Columnists Features

Mentorship and the teacher

SPIDER’S WEB with CHEELA CHILALA
ONE of the responsibilities every parent has is to send their child to school – hence the school teacher plays a critical role in the mentoring of the child.
A teacher can help a parent identify a child’s area of gifting or special ability.
And that is what happened to me: it was particular teachers at primary and high school level that helped me identify my areas of academic strength.
When I enrolled at Regiment Primary School in Lusaka neither my parents nor I had any idea what my areas of strength were in terms of school subjects.
When I reached upper primary school, however, my love for literary texts grew – and my class teacher noticed that.
In sixth grade, she introduced a system of selecting pupils whose performance in particular subjects she thought was exceptional.
Once in a while, she gave such pupils the task of setting some questions in their subject of competence for the rest of the class.
It seemed unconventional that a teacher would do that, but at the time no one from the class complained.
The teacher picked me to set questions for the class in the English subject. The recognition I received from my teacher made me gain confident in my abilities – it made me believe I could do great things with my language abilities.
More to the point, I found myself falling in love with the language of literature. There were some story books in my classroom and I enjoyed reading them.
Hungry for more reading, I then descended on the little book shelf my father kept in his bedroom. I read practically every story book I found on the book shelf.
Encouraged by my good performance in class, and having conquered the little book shelf, I then started going to the nearest public library to read story books.
From my home in Libala, I would walk to the library, located in Chilenje, about two kilometres away.
I can confidently say, then, that in a small way, my class teacher – her name was Mrs Mwansa – set me on the path to discovering that I had exceptional abilities in the area of literature.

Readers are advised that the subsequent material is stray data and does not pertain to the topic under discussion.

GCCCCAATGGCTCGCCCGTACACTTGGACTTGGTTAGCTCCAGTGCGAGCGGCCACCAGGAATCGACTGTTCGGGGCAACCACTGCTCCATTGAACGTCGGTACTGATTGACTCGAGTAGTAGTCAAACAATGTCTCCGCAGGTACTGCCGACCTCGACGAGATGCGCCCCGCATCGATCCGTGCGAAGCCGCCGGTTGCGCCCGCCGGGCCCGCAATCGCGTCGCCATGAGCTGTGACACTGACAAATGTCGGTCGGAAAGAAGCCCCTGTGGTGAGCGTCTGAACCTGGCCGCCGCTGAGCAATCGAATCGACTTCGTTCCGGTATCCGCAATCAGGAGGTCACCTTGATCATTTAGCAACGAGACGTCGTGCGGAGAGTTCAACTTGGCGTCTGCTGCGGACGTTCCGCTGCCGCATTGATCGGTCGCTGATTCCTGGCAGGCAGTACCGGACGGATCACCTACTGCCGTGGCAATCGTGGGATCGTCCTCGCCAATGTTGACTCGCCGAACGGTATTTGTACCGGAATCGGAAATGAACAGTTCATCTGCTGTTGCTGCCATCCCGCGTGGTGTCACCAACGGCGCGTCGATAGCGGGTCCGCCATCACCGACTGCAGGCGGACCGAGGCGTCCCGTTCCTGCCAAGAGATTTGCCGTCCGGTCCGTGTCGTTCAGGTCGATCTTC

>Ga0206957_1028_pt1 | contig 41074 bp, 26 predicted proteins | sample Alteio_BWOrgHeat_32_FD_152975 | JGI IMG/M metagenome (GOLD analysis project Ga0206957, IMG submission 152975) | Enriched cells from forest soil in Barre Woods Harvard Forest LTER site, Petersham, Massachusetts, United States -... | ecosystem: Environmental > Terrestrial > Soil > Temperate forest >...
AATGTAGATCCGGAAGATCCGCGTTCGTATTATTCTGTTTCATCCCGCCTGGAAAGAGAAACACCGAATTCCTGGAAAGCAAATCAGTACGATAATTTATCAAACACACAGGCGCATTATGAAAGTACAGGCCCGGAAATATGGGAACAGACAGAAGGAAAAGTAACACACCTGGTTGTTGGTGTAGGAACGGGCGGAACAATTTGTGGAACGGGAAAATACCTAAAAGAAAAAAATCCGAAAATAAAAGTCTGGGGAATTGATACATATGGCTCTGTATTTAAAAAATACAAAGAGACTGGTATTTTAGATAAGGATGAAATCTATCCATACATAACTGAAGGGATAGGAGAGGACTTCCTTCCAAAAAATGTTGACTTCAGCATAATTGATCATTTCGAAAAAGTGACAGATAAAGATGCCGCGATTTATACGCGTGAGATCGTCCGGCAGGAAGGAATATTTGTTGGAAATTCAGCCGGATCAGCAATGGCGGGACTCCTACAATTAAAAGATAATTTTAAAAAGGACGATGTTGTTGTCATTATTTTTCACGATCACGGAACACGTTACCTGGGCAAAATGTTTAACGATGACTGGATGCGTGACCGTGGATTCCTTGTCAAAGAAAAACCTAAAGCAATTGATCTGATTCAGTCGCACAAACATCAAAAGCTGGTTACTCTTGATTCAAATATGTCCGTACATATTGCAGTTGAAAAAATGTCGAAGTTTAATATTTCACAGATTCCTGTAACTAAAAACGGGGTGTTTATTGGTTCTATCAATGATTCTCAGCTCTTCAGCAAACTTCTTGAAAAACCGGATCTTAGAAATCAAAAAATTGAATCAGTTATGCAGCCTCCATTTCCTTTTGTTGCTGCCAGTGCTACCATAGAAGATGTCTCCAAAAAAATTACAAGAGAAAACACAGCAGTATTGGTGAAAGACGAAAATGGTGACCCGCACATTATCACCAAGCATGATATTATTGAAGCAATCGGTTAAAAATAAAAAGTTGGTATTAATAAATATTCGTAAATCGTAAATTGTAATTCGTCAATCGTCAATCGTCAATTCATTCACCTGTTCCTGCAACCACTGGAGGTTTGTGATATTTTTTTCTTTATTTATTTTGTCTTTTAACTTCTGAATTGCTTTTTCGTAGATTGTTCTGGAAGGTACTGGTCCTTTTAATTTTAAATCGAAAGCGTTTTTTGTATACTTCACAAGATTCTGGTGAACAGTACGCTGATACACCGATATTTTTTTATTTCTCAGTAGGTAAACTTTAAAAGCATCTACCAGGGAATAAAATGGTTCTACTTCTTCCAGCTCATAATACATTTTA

I started writing short stories of my own, and each time we were given a writing exercise in class I would excel because I was already well read.
At the time, of course, I did not realise my career would be literature related; I thought it was just something I loved with a passion.
Why am I sharing this experience? Simply this: to highlight and stress the importance of the role of the teacher in mentoring children.
The teacher plays a complementary role to that of parents or guardians; meaning, in essence, that what a parent might not see in their child, the teacher might see.
If you are a teacher, I would like you to note the fact that you are key to the mentoring process of the children under your watch.
Some of the children come from broken homes with no role model to look up to, and virtually no motivation regarding career choices, but with your help they can excel. You can help your pupils discover their strengths and even career paths.
What you need to do is that, upon discovering the strengths of a child, you should then find ways to give them an opportunity to grow their gift or abilities – the way my primary school teacher did.
It might be that you have already identified the strengths of some children. What have you done about it? Have you encouraged them?
Your part is not to exploit the child’s gift, but to help nurture it. Your part is to water the gift like a seed in the ground, until it grows and produces fruit.
cheelafkc@yahoo.co.uk

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